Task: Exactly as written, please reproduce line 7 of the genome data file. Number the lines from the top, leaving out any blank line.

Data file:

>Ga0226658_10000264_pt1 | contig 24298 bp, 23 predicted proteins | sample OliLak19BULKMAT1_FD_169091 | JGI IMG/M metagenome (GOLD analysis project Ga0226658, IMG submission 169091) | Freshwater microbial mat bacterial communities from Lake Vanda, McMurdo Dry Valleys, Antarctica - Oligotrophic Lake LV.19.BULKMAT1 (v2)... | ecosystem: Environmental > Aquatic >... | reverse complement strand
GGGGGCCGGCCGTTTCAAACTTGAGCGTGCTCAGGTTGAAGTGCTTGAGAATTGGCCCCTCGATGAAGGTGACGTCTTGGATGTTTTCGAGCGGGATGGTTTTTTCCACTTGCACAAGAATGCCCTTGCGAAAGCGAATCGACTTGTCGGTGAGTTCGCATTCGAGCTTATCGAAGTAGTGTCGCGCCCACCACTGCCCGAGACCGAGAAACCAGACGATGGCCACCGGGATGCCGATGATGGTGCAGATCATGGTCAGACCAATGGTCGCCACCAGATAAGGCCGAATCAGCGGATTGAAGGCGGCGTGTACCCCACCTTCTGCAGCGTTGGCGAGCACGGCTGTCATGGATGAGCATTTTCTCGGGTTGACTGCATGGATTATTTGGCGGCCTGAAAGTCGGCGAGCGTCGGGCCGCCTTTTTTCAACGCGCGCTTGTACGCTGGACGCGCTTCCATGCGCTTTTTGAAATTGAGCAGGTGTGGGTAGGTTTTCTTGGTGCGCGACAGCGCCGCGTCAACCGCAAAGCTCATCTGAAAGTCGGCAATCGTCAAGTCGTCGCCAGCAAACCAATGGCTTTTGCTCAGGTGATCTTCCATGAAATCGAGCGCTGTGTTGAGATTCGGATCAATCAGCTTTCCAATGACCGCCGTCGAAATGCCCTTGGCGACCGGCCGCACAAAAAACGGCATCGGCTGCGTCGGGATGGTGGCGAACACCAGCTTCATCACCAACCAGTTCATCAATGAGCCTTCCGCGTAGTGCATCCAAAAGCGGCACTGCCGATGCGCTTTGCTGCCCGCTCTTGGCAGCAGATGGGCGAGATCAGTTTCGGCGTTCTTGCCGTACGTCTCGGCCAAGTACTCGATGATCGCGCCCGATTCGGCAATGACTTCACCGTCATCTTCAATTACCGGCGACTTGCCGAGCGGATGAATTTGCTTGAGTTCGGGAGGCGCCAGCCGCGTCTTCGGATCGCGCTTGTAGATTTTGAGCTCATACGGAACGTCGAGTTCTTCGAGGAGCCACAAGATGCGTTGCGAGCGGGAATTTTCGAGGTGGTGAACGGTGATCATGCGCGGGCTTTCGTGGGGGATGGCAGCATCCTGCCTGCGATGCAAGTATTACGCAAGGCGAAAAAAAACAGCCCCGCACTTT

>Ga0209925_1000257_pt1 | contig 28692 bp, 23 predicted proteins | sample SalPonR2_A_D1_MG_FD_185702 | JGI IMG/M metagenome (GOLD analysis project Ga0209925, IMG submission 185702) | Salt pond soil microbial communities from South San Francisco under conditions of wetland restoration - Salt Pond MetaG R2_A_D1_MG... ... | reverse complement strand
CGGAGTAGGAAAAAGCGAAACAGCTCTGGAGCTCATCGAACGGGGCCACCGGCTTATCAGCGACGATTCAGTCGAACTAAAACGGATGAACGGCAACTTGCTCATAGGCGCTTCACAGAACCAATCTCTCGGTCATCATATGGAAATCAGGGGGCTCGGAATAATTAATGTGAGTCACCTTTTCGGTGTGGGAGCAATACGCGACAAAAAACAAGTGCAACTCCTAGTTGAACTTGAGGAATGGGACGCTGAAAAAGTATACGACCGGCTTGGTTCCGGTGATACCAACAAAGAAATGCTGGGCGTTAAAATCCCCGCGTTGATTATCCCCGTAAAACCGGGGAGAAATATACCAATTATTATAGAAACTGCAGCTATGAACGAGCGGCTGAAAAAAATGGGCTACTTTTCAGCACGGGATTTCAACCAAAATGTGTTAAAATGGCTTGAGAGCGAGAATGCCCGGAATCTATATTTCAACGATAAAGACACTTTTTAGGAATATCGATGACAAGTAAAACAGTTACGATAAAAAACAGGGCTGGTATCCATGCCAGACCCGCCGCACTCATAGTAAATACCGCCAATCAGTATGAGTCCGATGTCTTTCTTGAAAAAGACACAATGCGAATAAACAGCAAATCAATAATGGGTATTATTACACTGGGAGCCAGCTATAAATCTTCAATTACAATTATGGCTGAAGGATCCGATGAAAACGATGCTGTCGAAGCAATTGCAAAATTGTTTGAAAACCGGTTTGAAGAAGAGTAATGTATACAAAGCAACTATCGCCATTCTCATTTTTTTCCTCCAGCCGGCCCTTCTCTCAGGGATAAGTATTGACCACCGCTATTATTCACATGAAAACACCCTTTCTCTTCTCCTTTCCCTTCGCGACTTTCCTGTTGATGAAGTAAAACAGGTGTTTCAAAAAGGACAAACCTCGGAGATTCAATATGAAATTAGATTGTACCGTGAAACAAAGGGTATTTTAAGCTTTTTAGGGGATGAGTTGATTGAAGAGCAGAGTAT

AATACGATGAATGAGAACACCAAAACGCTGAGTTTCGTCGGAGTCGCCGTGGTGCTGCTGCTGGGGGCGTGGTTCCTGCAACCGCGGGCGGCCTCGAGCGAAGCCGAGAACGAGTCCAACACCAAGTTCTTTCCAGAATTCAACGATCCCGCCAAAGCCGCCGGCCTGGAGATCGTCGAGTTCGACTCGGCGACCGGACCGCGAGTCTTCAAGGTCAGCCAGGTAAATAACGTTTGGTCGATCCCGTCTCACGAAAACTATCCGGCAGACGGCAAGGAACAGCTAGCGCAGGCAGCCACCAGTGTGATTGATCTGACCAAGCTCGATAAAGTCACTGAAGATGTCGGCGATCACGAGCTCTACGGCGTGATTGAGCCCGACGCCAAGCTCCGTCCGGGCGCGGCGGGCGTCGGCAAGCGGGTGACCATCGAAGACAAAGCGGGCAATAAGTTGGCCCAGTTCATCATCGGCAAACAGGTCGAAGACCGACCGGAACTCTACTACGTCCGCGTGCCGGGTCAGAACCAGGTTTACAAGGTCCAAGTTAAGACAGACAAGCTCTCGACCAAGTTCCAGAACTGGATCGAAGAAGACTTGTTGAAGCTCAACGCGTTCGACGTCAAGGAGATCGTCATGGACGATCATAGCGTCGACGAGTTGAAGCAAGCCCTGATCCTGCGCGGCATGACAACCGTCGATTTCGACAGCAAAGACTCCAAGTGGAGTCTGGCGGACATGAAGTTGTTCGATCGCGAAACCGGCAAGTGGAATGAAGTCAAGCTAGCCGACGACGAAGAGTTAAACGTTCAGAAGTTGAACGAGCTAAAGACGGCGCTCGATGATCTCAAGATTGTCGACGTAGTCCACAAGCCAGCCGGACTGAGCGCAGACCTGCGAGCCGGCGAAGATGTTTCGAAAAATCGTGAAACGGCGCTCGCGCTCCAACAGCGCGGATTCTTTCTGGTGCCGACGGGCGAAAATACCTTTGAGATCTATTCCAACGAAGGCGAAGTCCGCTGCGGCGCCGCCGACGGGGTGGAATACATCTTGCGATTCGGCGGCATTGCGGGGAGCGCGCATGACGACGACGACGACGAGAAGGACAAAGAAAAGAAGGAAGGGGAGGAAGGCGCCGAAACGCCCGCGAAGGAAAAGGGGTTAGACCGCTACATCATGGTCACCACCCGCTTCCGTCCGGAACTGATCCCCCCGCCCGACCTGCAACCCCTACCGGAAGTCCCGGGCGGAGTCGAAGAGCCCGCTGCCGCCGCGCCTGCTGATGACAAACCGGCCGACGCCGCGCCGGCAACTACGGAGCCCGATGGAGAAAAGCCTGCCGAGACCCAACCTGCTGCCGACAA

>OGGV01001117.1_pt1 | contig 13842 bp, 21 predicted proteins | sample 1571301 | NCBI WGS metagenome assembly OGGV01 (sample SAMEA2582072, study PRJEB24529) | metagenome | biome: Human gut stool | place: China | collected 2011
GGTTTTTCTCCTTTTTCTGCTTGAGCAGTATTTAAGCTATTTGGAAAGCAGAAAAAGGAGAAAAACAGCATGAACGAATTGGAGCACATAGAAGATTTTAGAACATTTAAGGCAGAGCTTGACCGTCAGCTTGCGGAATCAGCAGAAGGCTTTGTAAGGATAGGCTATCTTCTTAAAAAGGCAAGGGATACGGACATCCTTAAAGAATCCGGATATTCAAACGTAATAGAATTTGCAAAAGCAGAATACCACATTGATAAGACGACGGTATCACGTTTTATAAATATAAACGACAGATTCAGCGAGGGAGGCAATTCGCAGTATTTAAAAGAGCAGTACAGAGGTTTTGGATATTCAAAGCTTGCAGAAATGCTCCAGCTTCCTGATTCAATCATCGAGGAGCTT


GGTTTTTCTCCTTTTTCTGCTTGAGCAGTATTTAAGCTATTTGGAAAGCAGAAAAAGGAGAAAAACAGCATGAACGAATTGGAGCACATAGAAGATTTTAGAACATTTAAGGCAGAGCTTGACCGTCAGCTTGCGGAATCAGCAGAAGGCTTTGTAAGGATAGGCTATCTTCTTAAAAAGGCAAGGGATACGGACATCCTTAAAGAATCCGGATATTCAAACGTAATAGAATTTGCAAAAGCAGAATACCACATTGATAAGACGACGGTATCACGTTTTATAAATATAAACGACAGATTCAGCGAGGGAGGCAATTCGCAGTATTTAAAAGAGCAGTACAGAGGTTTTGGATATTCAAAGCTTGCAGAAATGCTCCAGCTTCCTGATTCAATCATCGAGGAGCTT